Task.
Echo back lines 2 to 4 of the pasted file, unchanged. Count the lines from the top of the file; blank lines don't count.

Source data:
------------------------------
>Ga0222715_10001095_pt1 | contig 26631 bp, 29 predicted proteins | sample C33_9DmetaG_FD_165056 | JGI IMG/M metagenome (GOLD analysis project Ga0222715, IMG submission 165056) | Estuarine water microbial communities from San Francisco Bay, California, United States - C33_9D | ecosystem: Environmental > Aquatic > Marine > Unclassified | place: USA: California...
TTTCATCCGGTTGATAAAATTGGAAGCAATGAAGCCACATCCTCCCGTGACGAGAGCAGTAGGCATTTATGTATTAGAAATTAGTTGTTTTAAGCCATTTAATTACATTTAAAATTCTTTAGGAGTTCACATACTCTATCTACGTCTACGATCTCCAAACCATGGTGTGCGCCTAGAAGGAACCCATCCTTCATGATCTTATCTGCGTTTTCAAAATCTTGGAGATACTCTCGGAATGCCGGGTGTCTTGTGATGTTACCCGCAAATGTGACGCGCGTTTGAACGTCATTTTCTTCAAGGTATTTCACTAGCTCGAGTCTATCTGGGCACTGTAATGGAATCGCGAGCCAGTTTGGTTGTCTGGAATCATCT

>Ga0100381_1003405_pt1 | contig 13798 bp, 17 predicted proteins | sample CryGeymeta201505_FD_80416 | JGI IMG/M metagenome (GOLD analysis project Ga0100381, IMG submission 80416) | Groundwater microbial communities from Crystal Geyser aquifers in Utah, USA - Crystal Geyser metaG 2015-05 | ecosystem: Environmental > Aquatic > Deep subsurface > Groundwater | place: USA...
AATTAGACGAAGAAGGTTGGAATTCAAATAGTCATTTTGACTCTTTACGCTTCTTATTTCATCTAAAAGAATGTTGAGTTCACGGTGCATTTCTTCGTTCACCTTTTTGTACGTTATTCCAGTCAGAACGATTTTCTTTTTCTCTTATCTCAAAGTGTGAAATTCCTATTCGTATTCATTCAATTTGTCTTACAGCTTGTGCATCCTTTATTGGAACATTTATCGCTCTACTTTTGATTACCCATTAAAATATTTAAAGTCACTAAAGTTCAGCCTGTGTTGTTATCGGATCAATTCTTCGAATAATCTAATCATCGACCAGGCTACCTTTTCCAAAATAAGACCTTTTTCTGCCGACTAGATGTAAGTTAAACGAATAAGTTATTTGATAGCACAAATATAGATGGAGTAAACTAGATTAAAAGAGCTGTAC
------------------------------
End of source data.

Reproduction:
TTTCATCCGGTTGATAAAATTGGAAGCAATGAAGCCACATCCTCCCGTGACGAGAGCAGTAGGCATTTATGTATTAGAAATTAGTTGTTTTAAGCCATTTAATTACATTTAAAATTCTTTAGGAGTTCACATACTCTATCTACGTCTACGATCTCCAAACCATGGTGTGCGCCTAGAAGGAACCCATCCTTCATGATCTTATCTGCGTTTTCAAAATCTTGGAGATACTCTCGGAATGCCGGGTGTCTTGTGATGTTACCCGCAAATGTGACGCGCGTTTGAACGTCATTTTCTTCAAGGTATTTCACTAGCTCGAGTCTATCTGGGCACTGTAATGGAATCGCGAGCCAGTTTGGTTGTCTGGAATCATCT

>Ga0100381_1003405_pt1 | contig 13798 bp, 17 predicted proteins | sample CryGeymeta201505_FD_80416 | JGI IMG/M metagenome (GOLD analysis project Ga0100381, IMG submission 80416) | Groundwater microbial communities from Crystal Geyser aquifers in Utah, USA - Crystal Geyser metaG 2015-05 | ecosystem: Environmental > Aquatic > Deep subsurface > Groundwater | place: USA...
AATTAGACGAAGAAGGTTGGAATTCAAATAGTCATTTTGACTCTTTACGCTTCTTATTTCATCTAAAAGAATGTTGAGTTCACGGTGCATTTCTTCGTTCACCTTTTTGTACGTTATTCCAGTCAGAACGATTTTCTTTTTCTCTTATCTCAAAGTGTGAAATTCCTATTCGTATTCATTCAATTTGTCTTACAGCTTGTGCATCCTTTATTGGAACATTTATCGCTCTACTTTTGATTACCCATTAAAATATTTAAAGTCACTAAAGTTCAGCCTGTGTTGTTATCGGATCAATTCTTCGAATAATCTAATCATCGACCAGGCTACCTTTTCCAAAATAAGACCTTTTTCTGCCGACTAGATGTAAGTTAAACGAATAAGTTATTTGATAGCACAAATATAGATGGAGTAAACTAGATTAAAAGAGCTGTAC